It’s a commonly held belief in most spiritual practices that to successfully attract whatever it is the devout is seeking, the pilgrim must “believe and not doubt.” Doubt, among the devout, is the enemy of faith. Many spiritual leaders will tell their followers that the reason they don’t have what it is they’ve been seeking so sincerely, is that they have doubt. So the faithful try to build their faith while pushing aside anything that might produce doubt.
While beliefs are powerful, and they certainly do come between us and what we so diligently seek, the power of doubt is underrated in the arena of faith.
Everything in our lives must have meaning. The more painful an event is to us, the more urgency to find an explanation. Yet when we look out at the universe, we are confronted with the probability that the cosmos itself might not have meaning—or if it does, we certainly can’t see it. The size of our universe, compared to our ability (or inability) to comprehend it, creates a frustrating conundrum. We are but finite minds trying to understand a seemingly infinite space, from the outer reaches somewhere inside a single cell of that universe.
Since our understanding is finite, within an infinite system, the only way we can cope with all this uncertainty is to create beliefs about it. So we create beliefs about our universe and about our place in it. These beliefs help to orient us—to ground us—in this colossal cacophony and localize the infinite to something we can call “real.” In essence, beliefs are a survival mechanism.
Beliefs are built through process of filters: generalization, deletion, and distortion. We take the millions of bits of information coming at us every second, and generalize what we can into usable information, and delete everything else. This creates distortion. Once a belief is constructed, it then starts to control what is allowed in, and what is deleted—creating its own distortion.
So we can see the problem, then, with beliefs. They’re not built upon reality. They’re filtered through whatever mechanisms we may have put in place, either through our own experiences, or through societal norms coupled with the beliefs of our families. They filter everything that may disagree with them, and allow in only what supports them—even if it’s destructive. We have only to look at our modern day extremists to see just how far they’re willing to go.
As beliefs grow, they take up more space in our psyche, and if they go unchecked, they become “truth”—which is really dogma, though the belief can’t see that. Dogma, once in bloom, sees all perceived challenges as a personal threat, even if that challenge is being brought by someone who loves us. This is particularly easy to spot in religion and politics.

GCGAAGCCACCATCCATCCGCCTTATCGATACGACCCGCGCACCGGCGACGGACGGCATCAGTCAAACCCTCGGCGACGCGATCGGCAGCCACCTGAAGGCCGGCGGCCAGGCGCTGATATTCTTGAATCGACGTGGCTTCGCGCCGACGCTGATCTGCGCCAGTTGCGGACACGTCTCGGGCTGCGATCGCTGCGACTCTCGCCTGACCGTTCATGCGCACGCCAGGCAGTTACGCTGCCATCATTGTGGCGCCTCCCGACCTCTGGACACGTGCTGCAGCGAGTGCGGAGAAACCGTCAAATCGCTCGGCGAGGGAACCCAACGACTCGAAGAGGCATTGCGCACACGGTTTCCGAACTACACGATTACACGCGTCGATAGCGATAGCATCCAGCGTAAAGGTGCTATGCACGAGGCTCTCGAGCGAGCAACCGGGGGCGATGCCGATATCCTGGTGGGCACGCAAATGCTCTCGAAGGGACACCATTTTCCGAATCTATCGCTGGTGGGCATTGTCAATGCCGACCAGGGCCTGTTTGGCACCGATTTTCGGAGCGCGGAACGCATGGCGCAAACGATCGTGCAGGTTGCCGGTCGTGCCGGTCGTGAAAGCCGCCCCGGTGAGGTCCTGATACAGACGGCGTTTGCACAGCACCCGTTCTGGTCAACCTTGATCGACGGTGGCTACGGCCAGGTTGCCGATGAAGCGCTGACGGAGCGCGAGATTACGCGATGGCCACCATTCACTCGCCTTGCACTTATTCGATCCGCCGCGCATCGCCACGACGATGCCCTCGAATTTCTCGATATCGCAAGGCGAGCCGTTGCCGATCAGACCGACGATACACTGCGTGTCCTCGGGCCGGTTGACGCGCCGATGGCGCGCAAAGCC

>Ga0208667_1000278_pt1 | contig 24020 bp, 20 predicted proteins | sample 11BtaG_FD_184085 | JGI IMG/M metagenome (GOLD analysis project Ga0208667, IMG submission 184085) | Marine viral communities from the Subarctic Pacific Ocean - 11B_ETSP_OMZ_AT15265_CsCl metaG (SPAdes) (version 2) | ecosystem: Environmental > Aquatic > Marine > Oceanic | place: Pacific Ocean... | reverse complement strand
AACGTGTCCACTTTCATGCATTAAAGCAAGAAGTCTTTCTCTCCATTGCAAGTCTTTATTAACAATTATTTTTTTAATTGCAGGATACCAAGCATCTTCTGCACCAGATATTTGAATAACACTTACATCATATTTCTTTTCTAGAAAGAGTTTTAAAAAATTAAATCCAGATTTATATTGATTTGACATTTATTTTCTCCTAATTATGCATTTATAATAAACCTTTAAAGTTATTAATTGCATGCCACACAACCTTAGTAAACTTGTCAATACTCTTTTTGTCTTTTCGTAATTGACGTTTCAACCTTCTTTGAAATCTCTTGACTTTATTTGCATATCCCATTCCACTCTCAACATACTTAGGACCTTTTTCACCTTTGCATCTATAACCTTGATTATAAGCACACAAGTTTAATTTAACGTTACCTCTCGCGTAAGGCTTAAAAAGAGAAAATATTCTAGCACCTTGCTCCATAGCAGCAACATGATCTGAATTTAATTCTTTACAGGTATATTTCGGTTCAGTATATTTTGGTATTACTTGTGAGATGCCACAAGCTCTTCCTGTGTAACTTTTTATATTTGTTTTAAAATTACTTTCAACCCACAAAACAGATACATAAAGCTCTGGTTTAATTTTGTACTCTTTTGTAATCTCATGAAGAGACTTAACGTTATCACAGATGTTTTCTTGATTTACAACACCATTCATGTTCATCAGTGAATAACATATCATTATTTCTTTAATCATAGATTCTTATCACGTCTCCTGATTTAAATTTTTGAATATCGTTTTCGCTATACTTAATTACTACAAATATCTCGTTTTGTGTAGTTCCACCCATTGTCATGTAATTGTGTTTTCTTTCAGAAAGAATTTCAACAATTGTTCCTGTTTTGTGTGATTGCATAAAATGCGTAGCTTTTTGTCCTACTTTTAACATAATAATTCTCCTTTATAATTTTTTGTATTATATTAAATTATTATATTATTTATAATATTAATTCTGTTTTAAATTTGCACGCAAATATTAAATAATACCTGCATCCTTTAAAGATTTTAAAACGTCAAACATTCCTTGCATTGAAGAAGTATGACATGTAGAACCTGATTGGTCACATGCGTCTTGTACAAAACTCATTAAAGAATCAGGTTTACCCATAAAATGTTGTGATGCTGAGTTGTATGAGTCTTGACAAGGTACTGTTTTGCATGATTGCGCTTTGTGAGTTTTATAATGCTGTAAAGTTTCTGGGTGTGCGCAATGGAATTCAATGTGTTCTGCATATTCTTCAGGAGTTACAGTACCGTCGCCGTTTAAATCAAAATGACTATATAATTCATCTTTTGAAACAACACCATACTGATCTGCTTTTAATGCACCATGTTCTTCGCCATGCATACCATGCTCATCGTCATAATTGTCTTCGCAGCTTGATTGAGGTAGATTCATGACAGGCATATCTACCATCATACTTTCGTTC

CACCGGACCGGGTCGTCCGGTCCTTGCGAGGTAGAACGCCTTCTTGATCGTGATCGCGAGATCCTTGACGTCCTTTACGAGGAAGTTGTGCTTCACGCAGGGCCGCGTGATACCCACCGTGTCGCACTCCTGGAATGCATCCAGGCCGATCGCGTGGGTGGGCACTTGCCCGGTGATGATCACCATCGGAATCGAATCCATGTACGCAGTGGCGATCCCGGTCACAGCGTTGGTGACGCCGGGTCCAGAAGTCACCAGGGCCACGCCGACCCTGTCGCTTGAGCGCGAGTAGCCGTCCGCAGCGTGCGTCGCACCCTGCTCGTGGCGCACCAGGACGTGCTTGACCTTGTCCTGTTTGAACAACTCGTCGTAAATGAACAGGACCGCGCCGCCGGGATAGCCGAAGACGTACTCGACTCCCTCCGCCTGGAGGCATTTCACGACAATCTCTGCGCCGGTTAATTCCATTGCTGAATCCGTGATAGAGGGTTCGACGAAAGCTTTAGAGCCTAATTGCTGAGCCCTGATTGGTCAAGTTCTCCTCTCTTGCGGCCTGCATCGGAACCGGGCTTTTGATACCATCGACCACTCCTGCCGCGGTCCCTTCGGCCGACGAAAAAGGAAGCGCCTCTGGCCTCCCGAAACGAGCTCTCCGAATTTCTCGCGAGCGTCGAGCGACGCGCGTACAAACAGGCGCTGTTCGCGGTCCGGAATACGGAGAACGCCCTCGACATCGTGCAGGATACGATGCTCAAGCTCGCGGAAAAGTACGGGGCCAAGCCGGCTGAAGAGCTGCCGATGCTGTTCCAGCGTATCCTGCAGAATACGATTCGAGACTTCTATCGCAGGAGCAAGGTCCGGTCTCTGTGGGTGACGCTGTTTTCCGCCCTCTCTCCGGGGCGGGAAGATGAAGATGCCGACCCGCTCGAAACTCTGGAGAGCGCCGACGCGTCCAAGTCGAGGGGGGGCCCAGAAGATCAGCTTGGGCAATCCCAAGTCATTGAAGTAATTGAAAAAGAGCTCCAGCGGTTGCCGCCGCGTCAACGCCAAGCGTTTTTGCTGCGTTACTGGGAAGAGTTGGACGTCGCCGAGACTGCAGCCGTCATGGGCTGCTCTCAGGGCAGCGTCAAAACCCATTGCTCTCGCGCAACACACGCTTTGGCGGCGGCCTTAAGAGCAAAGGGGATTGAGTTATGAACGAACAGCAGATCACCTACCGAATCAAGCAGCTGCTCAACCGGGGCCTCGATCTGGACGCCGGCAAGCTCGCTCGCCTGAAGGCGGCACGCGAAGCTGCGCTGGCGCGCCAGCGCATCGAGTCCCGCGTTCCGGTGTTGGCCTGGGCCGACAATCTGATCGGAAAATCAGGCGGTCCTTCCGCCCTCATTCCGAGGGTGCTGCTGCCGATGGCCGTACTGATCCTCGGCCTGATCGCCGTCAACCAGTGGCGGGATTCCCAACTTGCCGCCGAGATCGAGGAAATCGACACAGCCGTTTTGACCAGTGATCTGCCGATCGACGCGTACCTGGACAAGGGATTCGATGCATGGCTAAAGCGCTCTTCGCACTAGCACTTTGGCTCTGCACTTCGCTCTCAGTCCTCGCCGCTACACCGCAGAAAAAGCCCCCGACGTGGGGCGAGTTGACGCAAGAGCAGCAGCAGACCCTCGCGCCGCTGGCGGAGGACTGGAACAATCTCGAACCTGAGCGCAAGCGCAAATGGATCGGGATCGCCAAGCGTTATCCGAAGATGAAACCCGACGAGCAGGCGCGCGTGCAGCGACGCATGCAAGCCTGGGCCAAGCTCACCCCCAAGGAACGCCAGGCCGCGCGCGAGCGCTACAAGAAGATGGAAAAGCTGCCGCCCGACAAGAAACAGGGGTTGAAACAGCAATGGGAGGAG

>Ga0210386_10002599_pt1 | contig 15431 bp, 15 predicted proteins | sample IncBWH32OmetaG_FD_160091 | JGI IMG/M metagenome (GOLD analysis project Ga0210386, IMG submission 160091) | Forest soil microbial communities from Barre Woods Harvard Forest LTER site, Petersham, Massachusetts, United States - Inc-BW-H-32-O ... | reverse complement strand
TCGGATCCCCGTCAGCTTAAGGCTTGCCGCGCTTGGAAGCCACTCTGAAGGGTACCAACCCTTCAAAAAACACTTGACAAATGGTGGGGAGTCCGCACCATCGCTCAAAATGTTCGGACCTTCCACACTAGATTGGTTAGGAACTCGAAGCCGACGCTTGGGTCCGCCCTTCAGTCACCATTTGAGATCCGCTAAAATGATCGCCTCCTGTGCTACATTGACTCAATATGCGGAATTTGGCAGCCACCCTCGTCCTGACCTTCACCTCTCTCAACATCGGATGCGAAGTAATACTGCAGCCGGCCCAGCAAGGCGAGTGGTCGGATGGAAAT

Regardless of our beliefs: what they are, or how strong they are, or how they grip us, we are still finite in the presence of the infinite. The Universe is happening regardless of our belief about it. For years we believed that Earth was the center of our solar system. Yet earth rotated at one-thousand miles per hour, moving forward at 67 thousand miles per hour in its orbit through space, traveling a distance of 584 million miles around our sun. Add to that our solar system orbiting the center of our galaxy at 560 thousand miles per hour while the galaxy itself is on the move.
Occasionally, the Universe will “intrude” upon our beliefs and shake us up. What we held as “true” can no longer be called so. This can be an accident, a sudden change in circumstances, or an event that directly challenges a particular belief. For many, when such an event occurs, they conclude that they’ve backslidden or that God has abandoned them. Those who persevere soon discover that they had a belief which found itself directly in front of the moving train called reality.
This thing called doubt is what protects us from our beliefs. It attacks our dogma and forces us to confront our position in our universe. Doubt is like a crack in concrete that provides enough room for a shoot of uncertainty to bloom. Now we can open up to what might actually be true (or at least closer to true). When we search for what might be true, we place ourselves in alignment with what might actually be true, and truth is a dynamic ally because all of nature backs it up. Conversely, it’s a formidable enemy for that same reason: all of nature backs it up.
So the goal should not be to abolish doubt as that only deeps our dogma—but to encourage, and even embrace it. Sometimes the most powerful thing we can ever say is, “I don’t know…” This can lead us into greater understanding and awareness. When we embrace our limitations, we can see that there’s so much to see and know.
So doubt is a gift to us, a call to look deeper—or further. Doubt is a reminder that we are finite, prone to delusion and self-deception. Once we have a better understanding of what is more true, we increase in our ability to trust that. The more we understand, the more we can trust.